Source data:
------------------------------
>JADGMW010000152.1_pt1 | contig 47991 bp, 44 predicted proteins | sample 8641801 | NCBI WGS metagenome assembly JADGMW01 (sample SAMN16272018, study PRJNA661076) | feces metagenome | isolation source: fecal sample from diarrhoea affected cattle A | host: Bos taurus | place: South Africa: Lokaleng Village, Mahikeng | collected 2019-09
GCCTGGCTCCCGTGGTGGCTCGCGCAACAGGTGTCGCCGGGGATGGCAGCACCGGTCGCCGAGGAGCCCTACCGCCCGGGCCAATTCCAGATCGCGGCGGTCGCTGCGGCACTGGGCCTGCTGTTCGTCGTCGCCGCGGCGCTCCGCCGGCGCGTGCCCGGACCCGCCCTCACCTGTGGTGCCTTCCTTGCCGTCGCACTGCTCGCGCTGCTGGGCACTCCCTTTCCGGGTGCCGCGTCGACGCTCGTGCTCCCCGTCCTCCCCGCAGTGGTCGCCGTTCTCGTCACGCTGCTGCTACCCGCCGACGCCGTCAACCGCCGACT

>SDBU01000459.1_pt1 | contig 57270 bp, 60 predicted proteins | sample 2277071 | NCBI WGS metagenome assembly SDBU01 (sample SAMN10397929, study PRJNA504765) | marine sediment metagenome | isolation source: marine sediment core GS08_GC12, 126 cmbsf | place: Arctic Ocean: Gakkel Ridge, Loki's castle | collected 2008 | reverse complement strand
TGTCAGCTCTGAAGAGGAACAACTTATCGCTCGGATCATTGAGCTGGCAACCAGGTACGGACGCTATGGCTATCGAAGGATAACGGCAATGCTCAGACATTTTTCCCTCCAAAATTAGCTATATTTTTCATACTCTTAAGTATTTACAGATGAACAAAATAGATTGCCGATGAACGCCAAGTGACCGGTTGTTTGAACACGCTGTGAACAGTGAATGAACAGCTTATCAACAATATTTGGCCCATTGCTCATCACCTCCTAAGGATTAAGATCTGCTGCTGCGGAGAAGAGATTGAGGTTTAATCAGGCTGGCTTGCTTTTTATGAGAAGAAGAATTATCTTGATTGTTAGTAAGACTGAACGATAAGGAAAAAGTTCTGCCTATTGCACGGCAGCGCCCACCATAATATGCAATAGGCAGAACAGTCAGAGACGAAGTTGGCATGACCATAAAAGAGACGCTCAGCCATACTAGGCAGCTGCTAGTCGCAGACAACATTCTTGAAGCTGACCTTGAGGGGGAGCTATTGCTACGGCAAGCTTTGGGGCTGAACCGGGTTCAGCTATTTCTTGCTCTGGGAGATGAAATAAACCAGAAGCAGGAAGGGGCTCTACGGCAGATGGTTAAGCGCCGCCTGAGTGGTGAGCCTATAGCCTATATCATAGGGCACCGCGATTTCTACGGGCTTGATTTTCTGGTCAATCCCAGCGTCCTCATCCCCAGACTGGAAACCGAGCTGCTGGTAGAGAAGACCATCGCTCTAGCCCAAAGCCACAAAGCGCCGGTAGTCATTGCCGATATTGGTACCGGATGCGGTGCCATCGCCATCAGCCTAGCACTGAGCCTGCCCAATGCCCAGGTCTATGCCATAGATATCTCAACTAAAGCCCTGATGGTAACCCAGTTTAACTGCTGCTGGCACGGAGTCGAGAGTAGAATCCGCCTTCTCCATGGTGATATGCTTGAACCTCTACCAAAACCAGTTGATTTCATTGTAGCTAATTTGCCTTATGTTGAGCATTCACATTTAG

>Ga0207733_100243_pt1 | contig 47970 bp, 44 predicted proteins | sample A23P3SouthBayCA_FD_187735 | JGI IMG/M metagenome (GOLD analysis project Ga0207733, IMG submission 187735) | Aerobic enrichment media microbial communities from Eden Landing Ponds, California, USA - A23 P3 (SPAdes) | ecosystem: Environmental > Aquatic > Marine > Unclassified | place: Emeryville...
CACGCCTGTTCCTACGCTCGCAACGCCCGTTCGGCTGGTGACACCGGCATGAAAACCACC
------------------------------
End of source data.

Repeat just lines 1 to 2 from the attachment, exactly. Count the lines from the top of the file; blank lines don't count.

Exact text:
>JADGMW010000152.1_pt1 | contig 47991 bp, 44 predicted proteins | sample 8641801 | NCBI WGS metagenome assembly JADGMW01 (sample SAMN16272018, study PRJNA661076) | feces metagenome | isolation source: fecal sample from diarrhoea affected cattle A | host: Bos taurus | place: South Africa: Lokaleng Village, Mahikeng | collected 2019-09
GCCTGGCTCCCGTGGTGGCTCGCGCAACAGGTGTCGCCGGGGATGGCAGCACCGGTCGCCGAGGAGCCCTACCGCCCGGGCCAATTCCAGATCGCGGCGGTCGCTGCGGCACTGGGCCTGCTGTTCGTCGTCGCCGCGGCGCTCCGCCGGCGCGTGCCCGGACCCGCCCTCACCTGTGGTGCCTTCCTTGCCGTCGCACTGCTCGCGCTGCTGGGCACTCCCTTTCCGGGTGCCGCGTCGACGCTCGTGCTCCCCGTCCTCCCCGCAGTGGTCGCCGTTCTCGTCACGCTGCTGCTACCCGCCGACGCCGTCAACCGCCGACT